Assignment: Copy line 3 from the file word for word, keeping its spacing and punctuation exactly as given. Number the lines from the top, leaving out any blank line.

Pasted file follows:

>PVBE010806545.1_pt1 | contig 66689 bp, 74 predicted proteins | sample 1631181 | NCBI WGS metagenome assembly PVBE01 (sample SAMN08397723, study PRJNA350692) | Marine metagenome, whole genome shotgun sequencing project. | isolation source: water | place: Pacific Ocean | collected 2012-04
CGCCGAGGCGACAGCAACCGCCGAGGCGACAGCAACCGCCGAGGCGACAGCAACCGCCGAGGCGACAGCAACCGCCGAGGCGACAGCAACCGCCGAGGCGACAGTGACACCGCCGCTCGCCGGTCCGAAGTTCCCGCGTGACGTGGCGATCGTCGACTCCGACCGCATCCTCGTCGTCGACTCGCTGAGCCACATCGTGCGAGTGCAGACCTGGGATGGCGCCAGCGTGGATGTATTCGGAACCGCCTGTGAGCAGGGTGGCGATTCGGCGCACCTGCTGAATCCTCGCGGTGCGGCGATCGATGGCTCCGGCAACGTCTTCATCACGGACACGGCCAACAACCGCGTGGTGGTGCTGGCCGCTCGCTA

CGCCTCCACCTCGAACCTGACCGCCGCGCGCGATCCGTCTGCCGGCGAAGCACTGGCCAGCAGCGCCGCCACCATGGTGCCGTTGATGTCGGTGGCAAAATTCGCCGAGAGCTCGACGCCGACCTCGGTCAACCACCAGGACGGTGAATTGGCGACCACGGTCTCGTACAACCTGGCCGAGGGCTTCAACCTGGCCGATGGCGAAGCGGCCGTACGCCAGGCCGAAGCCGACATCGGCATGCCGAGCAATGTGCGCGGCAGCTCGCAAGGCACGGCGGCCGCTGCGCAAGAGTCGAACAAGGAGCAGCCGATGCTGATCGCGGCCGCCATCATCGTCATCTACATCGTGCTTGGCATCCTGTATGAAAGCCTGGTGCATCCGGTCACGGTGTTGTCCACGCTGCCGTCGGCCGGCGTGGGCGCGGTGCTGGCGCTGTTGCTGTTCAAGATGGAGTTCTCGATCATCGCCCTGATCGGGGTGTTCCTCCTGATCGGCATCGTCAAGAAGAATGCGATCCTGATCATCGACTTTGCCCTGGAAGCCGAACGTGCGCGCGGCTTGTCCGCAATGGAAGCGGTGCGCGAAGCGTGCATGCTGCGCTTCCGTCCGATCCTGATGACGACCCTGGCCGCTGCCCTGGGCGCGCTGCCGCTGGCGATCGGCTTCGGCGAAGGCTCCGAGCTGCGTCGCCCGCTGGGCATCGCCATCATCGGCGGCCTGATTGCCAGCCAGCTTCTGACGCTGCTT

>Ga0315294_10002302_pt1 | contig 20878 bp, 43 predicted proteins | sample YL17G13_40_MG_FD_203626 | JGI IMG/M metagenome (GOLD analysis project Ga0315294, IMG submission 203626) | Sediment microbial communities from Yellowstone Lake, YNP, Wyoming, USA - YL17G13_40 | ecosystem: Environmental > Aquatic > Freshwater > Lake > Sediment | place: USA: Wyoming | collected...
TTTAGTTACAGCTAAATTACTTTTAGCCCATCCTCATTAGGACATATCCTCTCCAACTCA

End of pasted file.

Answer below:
CGCCTCCACCTCGAACCTGACCGCCGCGCGCGATCCGTCTGCCGGCGAAGCACTGGCCAGCAGCGCCGCCACCATGGTGCCGTTGATGTCGGTGGCAAAATTCGCCGAGAGCTCGACGCCGACCTCGGTCAACCACCAGGACGGTGAATTGGCGACCACGGTCTCGTACAACCTGGCCGAGGGCTTCAACCTGGCCGATGGCGAAGCGGCCGTACGCCAGGCCGAAGCCGACATCGGCATGCCGAGCAATGTGCGCGGCAGCTCGCAAGGCACGGCGGCCGCTGCGCAAGAGTCGAACAAGGAGCAGCCGATGCTGATCGCGGCCGCCATCATCGTCATCTACATCGTGCTTGGCATCCTGTATGAAAGCCTGGTGCATCCGGTCACGGTGTTGTCCACGCTGCCGTCGGCCGGCGTGGGCGCGGTGCTGGCGCTGTTGCTGTTCAAGATGGAGTTCTCGATCATCGCCCTGATCGGGGTGTTCCTCCTGATCGGCATCGTCAAGAAGAATGCGATCCTGATCATCGACTTTGCCCTGGAAGCCGAACGTGCGCGCGGCTTGTCCGCAATGGAAGCGGTGCGCGAAGCGTGCATGCTGCGCTTCCGTCCGATCCTGATGACGACCCTGGCCGCTGCCCTGGGCGCGCTGCCGCTGGCGATCGGCTTCGGCGAAGGCTCCGAGCTGCGTCGCCCGCTGGGCATCGCCATCATCGGCGGCCTGATTGCCAGCCAGCTTCTGACGCTGCTT